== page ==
Classes - functions - first parameter

Hi all !
How does, gets the name John , in the second function ?

class Person:
def init(mysillyobject, name, age): = name
mysillyobject.age = age

def myfunc(abc):
print("Hello my name is " +

p1 = Person(“John”, 36)

So first of all it should be def __init__(mysillyobjecct, name, age).

Normally when we declare classes, the first variable that a function takes (like __init__ or myfunc in this example) is a variable, or pointer, to itself. Convention is that this variable is called self. In this example you use two different names for self. In the constructure you use mysillyobject and in myfunc you use abc. Because both these functions are part of the same class, they refer to the same object, ie self. you can use different names in the different functinos but they all refer to self. The first variable in any class method will be self, no matter what you call it.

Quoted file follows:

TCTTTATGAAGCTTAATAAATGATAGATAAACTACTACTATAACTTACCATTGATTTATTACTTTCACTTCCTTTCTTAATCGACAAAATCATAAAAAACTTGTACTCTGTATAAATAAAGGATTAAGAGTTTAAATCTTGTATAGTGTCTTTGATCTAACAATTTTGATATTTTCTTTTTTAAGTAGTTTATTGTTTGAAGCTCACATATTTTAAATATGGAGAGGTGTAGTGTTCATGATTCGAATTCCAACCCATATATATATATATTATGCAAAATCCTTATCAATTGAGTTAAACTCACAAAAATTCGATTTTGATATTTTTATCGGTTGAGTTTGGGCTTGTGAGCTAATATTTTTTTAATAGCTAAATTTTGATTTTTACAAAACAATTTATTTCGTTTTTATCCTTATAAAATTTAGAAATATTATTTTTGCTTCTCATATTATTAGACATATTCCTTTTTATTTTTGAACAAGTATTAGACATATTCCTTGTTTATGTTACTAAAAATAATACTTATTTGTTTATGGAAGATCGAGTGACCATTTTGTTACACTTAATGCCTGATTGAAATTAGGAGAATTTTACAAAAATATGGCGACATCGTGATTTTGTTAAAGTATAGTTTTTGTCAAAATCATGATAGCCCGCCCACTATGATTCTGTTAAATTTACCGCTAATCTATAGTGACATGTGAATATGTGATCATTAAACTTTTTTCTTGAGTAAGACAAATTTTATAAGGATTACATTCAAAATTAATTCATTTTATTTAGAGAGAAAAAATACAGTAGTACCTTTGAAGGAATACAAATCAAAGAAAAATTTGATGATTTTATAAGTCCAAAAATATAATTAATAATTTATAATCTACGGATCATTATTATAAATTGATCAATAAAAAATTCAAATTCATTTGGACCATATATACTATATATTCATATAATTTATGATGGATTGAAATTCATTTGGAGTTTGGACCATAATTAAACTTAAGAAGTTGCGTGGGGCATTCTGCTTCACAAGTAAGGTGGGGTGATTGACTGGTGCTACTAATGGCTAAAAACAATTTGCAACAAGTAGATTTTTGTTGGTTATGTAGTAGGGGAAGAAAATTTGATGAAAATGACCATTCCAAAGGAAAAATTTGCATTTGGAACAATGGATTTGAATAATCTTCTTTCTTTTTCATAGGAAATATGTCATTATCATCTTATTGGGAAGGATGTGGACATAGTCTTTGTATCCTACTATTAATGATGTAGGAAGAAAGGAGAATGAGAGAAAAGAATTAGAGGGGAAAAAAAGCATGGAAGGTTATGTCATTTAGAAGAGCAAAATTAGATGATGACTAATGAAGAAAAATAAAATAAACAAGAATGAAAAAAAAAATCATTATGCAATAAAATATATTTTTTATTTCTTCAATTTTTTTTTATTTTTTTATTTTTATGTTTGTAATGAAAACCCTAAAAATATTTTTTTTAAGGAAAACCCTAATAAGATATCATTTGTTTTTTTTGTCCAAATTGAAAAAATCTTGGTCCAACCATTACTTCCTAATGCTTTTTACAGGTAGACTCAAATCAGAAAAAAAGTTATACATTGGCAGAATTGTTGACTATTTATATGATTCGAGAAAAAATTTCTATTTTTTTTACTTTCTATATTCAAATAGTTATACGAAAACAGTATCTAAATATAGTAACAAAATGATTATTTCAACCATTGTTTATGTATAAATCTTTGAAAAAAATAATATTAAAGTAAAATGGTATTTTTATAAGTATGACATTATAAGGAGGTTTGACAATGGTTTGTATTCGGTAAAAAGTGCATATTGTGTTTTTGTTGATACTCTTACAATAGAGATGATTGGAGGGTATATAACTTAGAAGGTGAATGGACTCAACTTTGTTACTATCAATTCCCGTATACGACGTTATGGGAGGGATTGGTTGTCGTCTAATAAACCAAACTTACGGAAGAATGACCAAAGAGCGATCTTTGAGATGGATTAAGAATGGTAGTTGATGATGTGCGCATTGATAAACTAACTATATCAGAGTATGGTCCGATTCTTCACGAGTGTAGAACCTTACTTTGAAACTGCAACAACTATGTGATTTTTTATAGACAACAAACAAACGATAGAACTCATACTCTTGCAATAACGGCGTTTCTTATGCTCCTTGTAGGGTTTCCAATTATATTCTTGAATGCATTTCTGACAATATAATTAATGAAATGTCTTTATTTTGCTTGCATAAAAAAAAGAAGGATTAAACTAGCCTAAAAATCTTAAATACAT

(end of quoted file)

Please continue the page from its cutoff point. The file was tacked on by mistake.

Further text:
In other words, , which is declared in the constructor and therefore available in the entire class, is exactly the same as The code should really be written as follows:

class Person:
    def __init__(self, name, age): = name
        self.age = age

    def myfunc(self):
        print("Hello my name is " +

p1 = Person("John", 36)

Here you can see why it works. You just used different names for self in the different methods, but in this case it does not create different variables. They all refer to what we normally use as self.

Hope this helps!

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So the first function or method like Mosh says is the constructor, is this right ? and no matter how many functions(methods) are in the class, they all refer to the same class?

Yes. That’s correct. All methods that are indented under the class declaration is part of that class. The method with the name __init__ is the constructor.

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Finally something is clear, that’s a load of my mind. Thank you @Paul !!! :+1: :beer: